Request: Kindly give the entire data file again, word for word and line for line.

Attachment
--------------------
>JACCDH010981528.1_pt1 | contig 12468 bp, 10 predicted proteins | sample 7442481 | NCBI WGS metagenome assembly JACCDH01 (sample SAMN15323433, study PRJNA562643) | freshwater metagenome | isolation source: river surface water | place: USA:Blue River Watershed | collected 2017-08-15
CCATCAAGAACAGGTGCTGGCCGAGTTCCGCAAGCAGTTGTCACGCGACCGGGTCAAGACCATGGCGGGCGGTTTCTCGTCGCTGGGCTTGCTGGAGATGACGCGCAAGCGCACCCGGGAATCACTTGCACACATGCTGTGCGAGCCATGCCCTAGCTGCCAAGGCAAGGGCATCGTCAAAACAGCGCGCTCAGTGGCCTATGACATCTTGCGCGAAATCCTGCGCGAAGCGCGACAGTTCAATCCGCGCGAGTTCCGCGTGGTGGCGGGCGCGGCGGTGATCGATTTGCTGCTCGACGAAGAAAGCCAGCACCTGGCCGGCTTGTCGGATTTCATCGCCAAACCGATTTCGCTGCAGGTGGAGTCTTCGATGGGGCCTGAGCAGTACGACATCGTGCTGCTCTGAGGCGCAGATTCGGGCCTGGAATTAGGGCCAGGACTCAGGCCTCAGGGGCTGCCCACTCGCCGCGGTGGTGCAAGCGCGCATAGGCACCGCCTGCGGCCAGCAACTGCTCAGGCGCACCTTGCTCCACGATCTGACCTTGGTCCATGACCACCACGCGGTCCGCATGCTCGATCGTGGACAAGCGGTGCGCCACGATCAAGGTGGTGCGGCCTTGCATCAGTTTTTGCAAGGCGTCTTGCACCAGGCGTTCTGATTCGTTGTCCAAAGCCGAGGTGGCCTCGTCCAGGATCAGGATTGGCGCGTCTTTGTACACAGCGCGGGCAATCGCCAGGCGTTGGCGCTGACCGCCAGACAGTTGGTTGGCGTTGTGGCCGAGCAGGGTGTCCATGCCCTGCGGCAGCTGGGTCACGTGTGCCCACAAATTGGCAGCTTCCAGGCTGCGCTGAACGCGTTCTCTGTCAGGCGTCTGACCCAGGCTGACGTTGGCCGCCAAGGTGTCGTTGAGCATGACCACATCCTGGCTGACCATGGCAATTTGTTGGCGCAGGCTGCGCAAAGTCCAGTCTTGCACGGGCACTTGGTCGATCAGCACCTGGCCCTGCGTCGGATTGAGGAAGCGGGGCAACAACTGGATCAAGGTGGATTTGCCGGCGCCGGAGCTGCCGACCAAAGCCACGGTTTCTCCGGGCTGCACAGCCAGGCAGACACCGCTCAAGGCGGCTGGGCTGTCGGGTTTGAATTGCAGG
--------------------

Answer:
>JACCDH010981528.1_pt1 | contig 12468 bp, 10 predicted proteins | sample 7442481 | NCBI WGS metagenome assembly JACCDH01 (sample SAMN15323433, study PRJNA562643) | freshwater metagenome | isolation source: river surface water | place: USA:Blue River Watershed | collected 2017-08-15
CCATCAAGAACAGGTGCTGGCCGAGTTCCGCAAGCAGTTGTCACGCGACCGGGTCAAGACCATGGCGGGCGGTTTCTCGTCGCTGGGCTTGCTGGAGATGACGCGCAAGCGCACCCGGGAATCACTTGCACACATGCTGTGCGAGCCATGCCCTAGCTGCCAAGGCAAGGGCATCGTCAAAACAGCGCGCTCAGTGGCCTATGACATCTTGCGCGAAATCCTGCGCGAAGCGCGACAGTTCAATCCGCGCGAGTTCCGCGTGGTGGCGGGCGCGGCGGTGATCGATTTGCTGCTCGACGAAGAAAGCCAGCACCTGGCCGGCTTGTCGGATTTCATCGCCAAACCGATTTCGCTGCAGGTGGAGTCTTCGATGGGGCCTGAGCAGTACGACATCGTGCTGCTCTGAGGCGCAGATTCGGGCCTGGAATTAGGGCCAGGACTCAGGCCTCAGGGGCTGCCCACTCGCCGCGGTGGTGCAAGCGCGCATAGGCACCGCCTGCGGCCAGCAACTGCTCAGGCGCACCTTGCTCCACGATCTGACCTTGGTCCATGACCACCACGCGGTCCGCATGCTCGATCGTGGACAAGCGGTGCGCCACGATCAAGGTGGTGCGGCCTTGCATCAGTTTTTGCAAGGCGTCTTGCACCAGGCGTTCTGATTCGTTGTCCAAAGCCGAGGTGGCCTCGTCCAGGATCAGGATTGGCGCGTCTTTGTACACAGCGCGGGCAATCGCCAGGCGTTGGCGCTGACCGCCAGACAGTTGGTTGGCGTTGTGGCCGAGCAGGGTGTCCATGCCCTGCGGCAGCTGGGTCACGTGTGCCCACAAATTGGCAGCTTCCAGGCTGCGCTGAACGCGTTCTCTGTCAGGCGTCTGACCCAGGCTGACGTTGGCCGCCAAGGTGTCGTTGAGCATGACCACATCCTGGCTGACCATGGCAATTTGTTGGCGCAGGCTGCGCAAAGTCCAGTCTTGCACGGGCACTTGGTCGATCAGCACCTGGCCCTGCGTCGGATTGAGGAAGCGGGGCAACAACTGGATCAAGGTGGATTTGCCGGCGCCGGAGCTGCCGACCAAAGCCACGGTTTCTCCGGGCTGCACAGCCAGGCAGACACCGCTCAAGGCGGCTGGGCTGTCGGGTTTGAATTGCAGG